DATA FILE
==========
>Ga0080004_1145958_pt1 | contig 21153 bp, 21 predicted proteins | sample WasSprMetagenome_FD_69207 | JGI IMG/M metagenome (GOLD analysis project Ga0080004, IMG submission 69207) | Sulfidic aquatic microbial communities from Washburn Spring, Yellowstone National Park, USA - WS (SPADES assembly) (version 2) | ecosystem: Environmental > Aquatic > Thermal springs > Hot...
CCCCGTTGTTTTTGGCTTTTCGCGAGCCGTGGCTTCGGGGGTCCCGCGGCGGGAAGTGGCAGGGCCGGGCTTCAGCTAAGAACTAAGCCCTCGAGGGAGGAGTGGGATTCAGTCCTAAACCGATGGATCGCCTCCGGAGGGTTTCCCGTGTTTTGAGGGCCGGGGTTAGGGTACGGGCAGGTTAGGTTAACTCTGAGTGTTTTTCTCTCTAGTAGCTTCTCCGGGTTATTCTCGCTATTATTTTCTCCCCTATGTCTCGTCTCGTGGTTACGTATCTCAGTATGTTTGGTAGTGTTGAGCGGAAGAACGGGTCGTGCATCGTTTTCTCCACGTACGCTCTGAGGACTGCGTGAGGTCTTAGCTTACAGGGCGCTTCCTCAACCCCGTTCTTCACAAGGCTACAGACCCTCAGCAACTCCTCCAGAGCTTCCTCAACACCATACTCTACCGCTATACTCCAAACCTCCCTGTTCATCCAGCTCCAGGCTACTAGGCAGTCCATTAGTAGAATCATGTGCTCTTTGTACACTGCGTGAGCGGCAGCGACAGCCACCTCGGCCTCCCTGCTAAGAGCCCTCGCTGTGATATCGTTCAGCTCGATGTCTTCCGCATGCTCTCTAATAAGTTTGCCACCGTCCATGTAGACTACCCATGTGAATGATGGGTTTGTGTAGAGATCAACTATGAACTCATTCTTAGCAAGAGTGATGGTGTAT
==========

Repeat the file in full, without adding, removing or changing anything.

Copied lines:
>Ga0080004_1145958_pt1 | contig 21153 bp, 21 predicted proteins | sample WasSprMetagenome_FD_69207 | JGI IMG/M metagenome (GOLD analysis project Ga0080004, IMG submission 69207) | Sulfidic aquatic microbial communities from Washburn Spring, Yellowstone National Park, USA - WS (SPADES assembly) (version 2) | ecosystem: Environmental > Aquatic > Thermal springs > Hot...
CCCCGTTGTTTTTGGCTTTTCGCGAGCCGTGGCTTCGGGGGTCCCGCGGCGGGAAGTGGCAGGGCCGGGCTTCAGCTAAGAACTAAGCCCTCGAGGGAGGAGTGGGATTCAGTCCTAAACCGATGGATCGCCTCCGGAGGGTTTCCCGTGTTTTGAGGGCCGGGGTTAGGGTACGGGCAGGTTAGGTTAACTCTGAGTGTTTTTCTCTCTAGTAGCTTCTCCGGGTTATTCTCGCTATTATTTTCTCCCCTATGTCTCGTCTCGTGGTTACGTATCTCAGTATGTTTGGTAGTGTTGAGCGGAAGAACGGGTCGTGCATCGTTTTCTCCACGTACGCTCTGAGGACTGCGTGAGGTCTTAGCTTACAGGGCGCTTCCTCAACCCCGTTCTTCACAAGGCTACAGACCCTCAGCAACTCCTCCAGAGCTTCCTCAACACCATACTCTACCGCTATACTCCAAACCTCCCTGTTCATCCAGCTCCAGGCTACTAGGCAGTCCATTAGTAGAATCATGTGCTCTTTGTACACTGCGTGAGCGGCAGCGACAGCCACCTCGGCCTCCCTGCTAAGAGCCCTCGCTGTGATATCGTTCAGCTCGATGTCTTCCGCATGCTCTCTAATAAGTTTGCCACCGTCCATGTAGACTACCCATGTGAATGATGGGTTTGTGTAGAGATCAACTATGAACTCATTCTTAGCAAGAGTGATGGTGTAT